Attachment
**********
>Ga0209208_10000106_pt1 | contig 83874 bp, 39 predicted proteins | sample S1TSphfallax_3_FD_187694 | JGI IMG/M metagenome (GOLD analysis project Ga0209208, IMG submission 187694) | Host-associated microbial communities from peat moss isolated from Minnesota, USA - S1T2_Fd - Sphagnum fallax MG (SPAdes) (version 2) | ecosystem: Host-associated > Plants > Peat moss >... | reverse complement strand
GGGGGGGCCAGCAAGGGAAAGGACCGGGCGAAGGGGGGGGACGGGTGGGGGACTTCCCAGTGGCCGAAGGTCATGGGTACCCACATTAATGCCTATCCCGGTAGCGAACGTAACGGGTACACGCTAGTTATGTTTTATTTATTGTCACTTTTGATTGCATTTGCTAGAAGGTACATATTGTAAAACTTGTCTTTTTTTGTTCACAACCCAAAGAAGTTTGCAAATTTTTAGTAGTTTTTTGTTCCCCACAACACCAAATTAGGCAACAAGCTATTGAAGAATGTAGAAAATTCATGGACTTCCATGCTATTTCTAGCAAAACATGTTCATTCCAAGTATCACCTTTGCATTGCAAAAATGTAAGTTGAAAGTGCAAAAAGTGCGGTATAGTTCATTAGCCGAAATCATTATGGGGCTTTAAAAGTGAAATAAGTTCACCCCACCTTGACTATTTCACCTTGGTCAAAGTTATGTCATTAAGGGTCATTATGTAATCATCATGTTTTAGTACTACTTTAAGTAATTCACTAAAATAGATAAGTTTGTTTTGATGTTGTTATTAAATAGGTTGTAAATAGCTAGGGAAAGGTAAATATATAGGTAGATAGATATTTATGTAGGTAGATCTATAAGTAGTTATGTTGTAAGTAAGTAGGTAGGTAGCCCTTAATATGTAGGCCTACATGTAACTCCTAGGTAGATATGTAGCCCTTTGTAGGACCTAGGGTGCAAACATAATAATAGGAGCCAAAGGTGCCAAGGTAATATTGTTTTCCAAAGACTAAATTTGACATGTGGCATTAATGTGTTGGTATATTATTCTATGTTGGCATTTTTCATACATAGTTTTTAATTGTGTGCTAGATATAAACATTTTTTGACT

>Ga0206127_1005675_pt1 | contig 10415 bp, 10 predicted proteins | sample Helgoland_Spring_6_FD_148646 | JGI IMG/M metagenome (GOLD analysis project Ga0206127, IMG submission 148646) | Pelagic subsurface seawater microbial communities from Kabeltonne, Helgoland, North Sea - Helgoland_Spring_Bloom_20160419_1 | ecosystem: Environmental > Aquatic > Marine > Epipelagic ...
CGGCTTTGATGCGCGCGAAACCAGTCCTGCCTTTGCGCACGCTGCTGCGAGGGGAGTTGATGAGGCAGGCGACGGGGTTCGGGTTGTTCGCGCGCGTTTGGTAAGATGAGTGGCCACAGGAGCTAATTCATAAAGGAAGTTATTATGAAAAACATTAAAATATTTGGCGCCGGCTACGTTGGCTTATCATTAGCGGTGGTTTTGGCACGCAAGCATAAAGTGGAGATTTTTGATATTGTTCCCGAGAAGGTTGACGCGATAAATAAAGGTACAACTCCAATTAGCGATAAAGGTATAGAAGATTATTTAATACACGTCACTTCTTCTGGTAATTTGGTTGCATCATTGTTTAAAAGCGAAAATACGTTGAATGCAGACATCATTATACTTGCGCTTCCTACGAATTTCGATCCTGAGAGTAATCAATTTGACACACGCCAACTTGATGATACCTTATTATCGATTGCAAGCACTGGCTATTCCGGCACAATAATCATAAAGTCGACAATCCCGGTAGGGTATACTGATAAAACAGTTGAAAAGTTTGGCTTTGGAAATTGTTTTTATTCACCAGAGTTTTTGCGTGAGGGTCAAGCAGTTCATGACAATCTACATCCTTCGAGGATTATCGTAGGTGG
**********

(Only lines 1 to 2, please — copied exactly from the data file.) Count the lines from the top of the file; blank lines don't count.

>Ga0209208_10000106_pt1 | contig 83874 bp, 39 predicted proteins | sample S1TSphfallax_3_FD_187694 | JGI IMG/M metagenome (GOLD analysis project Ga0209208, IMG submission 187694) | Host-associated microbial communities from peat moss isolated from Minnesota, USA - S1T2_Fd - Sphagnum fallax MG (SPAdes) (version 2) | ecosystem: Host-associated > Plants > Peat moss >... | reverse complement strand
GGGGGGGCCAGCAAGGGAAAGGACCGGGCGAAGGGGGGGGACGGGTGGGGGACTTCCCAGTGGCCGAAGGTCATGGGTACCCACATTAATGCCTATCCCGGTAGCGAACGTAACGGGTACACGCTAGTTATGTTTTATTTATTGTCACTTTTGATTGCATTTGCTAGAAGGTACATATTGTAAAACTTGTCTTTTTTTGTTCACAACCCAAAGAAGTTTGCAAATTTTTAGTAGTTTTTTGTTCCCCACAACACCAAATTAGGCAACAAGCTATTGAAGAATGTAGAAAATTCATGGACTTCCATGCTATTTCTAGCAAAACATGTTCATTCCAAGTATCACCTTTGCATTGCAAAAATGTAAGTTGAAAGTGCAAAAAGTGCGGTATAGTTCATTAGCCGAAATCATTATGGGGCTTTAAAAGTGAAATAAGTTCACCCCACCTTGACTATTTCACCTTGGTCAAAGTTATGTCATTAAGGGTCATTATGTAATCATCATGTTTTAGTACTACTTTAAGTAATTCACTAAAATAGATAAGTTTGTTTTGATGTTGTTATTAAATAGGTTGTAAATAGCTAGGGAAAGGTAAATATATAGGTAGATAGATATTTATGTAGGTAGATCTATAAGTAGTTATGTTGTAAGTAAGTAGGTAGGTAGCCCTTAATATGTAGGCCTACATGTAACTCCTAGGTAGATATGTAGCCCTTTGTAGGACCTAGGGTGCAAACATAATAATAGGAGCCAAAGGTGCCAAGGTAATATTGTTTTCCAAAGACTAAATTTGACATGTGGCATTAATGTGTTGGTATATTATTCTATGTTGGCATTTTTCATACATAGTTTTTAATTGTGTGCTAGATATAAACATTTTTTGACT